Andrew Forrest may be vindicated for his views on the mining tax, but for Australians it may be an expensive "I-told-you-so", writes Elizabeth Knight.
IRON ore magnate Andrew Forrest was travelling around the isolated wilds of his mining operations in the Pilbara on Wednesday when, despite the limited phone coverage, a call came through. It was the independent MP Andrew Wilkie and he was offering his apology.
The Tasmanian former Green was responding to Treasurer Wayne Swan's freshly minted admission that the centrepiece of his government's revenue raising collection, the Minerals Resource Rent Tax (MRRT), was going to add only $126 million in 2012 to its coffers rather than the $2 billion projected.
On Thursday night, just over 24 hours after this conversation, Australia's second-largest mining company and a major producer of iron ore and coal, Rio Tinto, admitted it paid no MRRT in 2012.
Wilkie was shamed by the fact that he had supported Swan's mining tax despite warnings from Forrest that it was flawed and would allow the giants of the industry off the hook and place the onus on the smaller developers to dig into their corporate pockets.
In late July 2010 Forrest started a roadshow - his mission was to convince a handful of politicians that the government's proposed MRRT was a fiscal con job. The targets for his campaign were the crossbenchers, Tony Windsor, Rob Oakeshott and Wilkie.
Forrest's visits spanned the corridors of Canberra to country electoral offices, but he managed to garner no support.
This tax pilgrimage included several meetings with Swan whose support for the MRRT was unshakeable, and whose response to Forrest's persistence was defensive and venomous.
According to the West Australian miner, he was told by Swan, "If you don't like it you can take your state and secede." It set the tone for a two-year brawl between the pair.
"Mr Forrest is campaigning against a resource rent tax which is going to be used to fund tax breaks for 2.7 million small businesses and a big boost to superannuation for working Australians, and he is seeking to actually stop that from happening," was one of Swan's numerous criticisms.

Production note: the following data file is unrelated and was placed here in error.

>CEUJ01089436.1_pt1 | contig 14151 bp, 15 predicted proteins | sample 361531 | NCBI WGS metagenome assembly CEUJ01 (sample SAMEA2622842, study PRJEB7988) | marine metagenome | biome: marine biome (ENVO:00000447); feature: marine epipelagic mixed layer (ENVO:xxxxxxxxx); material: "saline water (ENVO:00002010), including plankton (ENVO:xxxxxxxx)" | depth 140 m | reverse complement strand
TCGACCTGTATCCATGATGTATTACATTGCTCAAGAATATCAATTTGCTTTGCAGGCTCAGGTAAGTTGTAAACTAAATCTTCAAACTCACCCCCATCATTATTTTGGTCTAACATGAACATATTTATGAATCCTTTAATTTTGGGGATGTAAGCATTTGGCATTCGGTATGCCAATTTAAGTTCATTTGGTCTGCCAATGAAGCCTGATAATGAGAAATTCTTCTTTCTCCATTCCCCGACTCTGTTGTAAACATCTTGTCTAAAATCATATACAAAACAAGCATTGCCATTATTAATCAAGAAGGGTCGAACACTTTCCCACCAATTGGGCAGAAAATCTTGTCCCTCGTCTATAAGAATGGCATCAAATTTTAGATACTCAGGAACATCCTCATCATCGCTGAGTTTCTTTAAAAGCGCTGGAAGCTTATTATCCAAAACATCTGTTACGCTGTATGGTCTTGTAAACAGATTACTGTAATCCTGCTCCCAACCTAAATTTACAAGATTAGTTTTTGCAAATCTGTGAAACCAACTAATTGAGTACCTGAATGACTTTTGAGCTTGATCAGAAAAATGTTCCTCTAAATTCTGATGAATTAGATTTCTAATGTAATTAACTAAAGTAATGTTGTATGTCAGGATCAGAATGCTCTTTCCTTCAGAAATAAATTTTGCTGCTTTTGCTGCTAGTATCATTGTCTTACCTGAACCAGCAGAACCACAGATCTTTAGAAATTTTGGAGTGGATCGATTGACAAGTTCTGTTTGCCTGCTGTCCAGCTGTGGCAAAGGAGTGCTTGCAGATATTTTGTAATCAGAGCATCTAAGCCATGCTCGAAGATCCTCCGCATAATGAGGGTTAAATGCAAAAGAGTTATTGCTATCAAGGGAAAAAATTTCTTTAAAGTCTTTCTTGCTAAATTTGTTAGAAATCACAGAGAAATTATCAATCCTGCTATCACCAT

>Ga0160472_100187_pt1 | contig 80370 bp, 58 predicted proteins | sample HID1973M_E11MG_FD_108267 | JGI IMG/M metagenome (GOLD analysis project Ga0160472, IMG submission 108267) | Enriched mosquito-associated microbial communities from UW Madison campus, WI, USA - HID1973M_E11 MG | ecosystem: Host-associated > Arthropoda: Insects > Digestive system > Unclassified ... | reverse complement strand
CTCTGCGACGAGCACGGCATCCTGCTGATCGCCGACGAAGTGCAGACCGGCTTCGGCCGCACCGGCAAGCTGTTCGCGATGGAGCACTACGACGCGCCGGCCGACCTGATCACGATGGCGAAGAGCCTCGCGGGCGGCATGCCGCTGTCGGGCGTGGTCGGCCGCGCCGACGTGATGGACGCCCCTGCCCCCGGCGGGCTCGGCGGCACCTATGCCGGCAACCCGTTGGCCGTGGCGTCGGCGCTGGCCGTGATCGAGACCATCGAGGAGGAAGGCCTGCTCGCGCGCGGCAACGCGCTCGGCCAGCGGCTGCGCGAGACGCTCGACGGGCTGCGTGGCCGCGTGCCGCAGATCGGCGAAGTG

In response to it being called a mining tax, Forrest countered, "That's such an oxymoron. It's not a mining tax, it's a tax on [mining] juniors, a tax on explorers, a tax on exactly the part of the economy you want to encourage, and it lets off the big guys . . ." But how could Swan's revenue numbers have been so at odds with those done by Forrest's company, Fortescue?
Swan promised on the announcement of the tax policy that it would raise close to $13.5 billion over three years - the bulk of which would come from the three largest iron ore/coal miners, BHP Billiton, Rio Tinto and Xstrata. Rio has now stated its position and remarks made by BHP suggest the amount paid by the majors appears to be next to nothing.
The new consensus, shared by just about everyone but the government, and consistent with the views of its original detractors, is that the MRRT's structure is flawed. It has a build-in tax shield protecting - in particular - the profits of large miners who are able to revalue already depreciated assets and use this as an offset against future profits.
This is recognised as a net income tax benefit or a deferred tax asset, which in the case of BHP and Rio, amounted to a total $1.7 billion arsenal against any MRRT tax liabilities.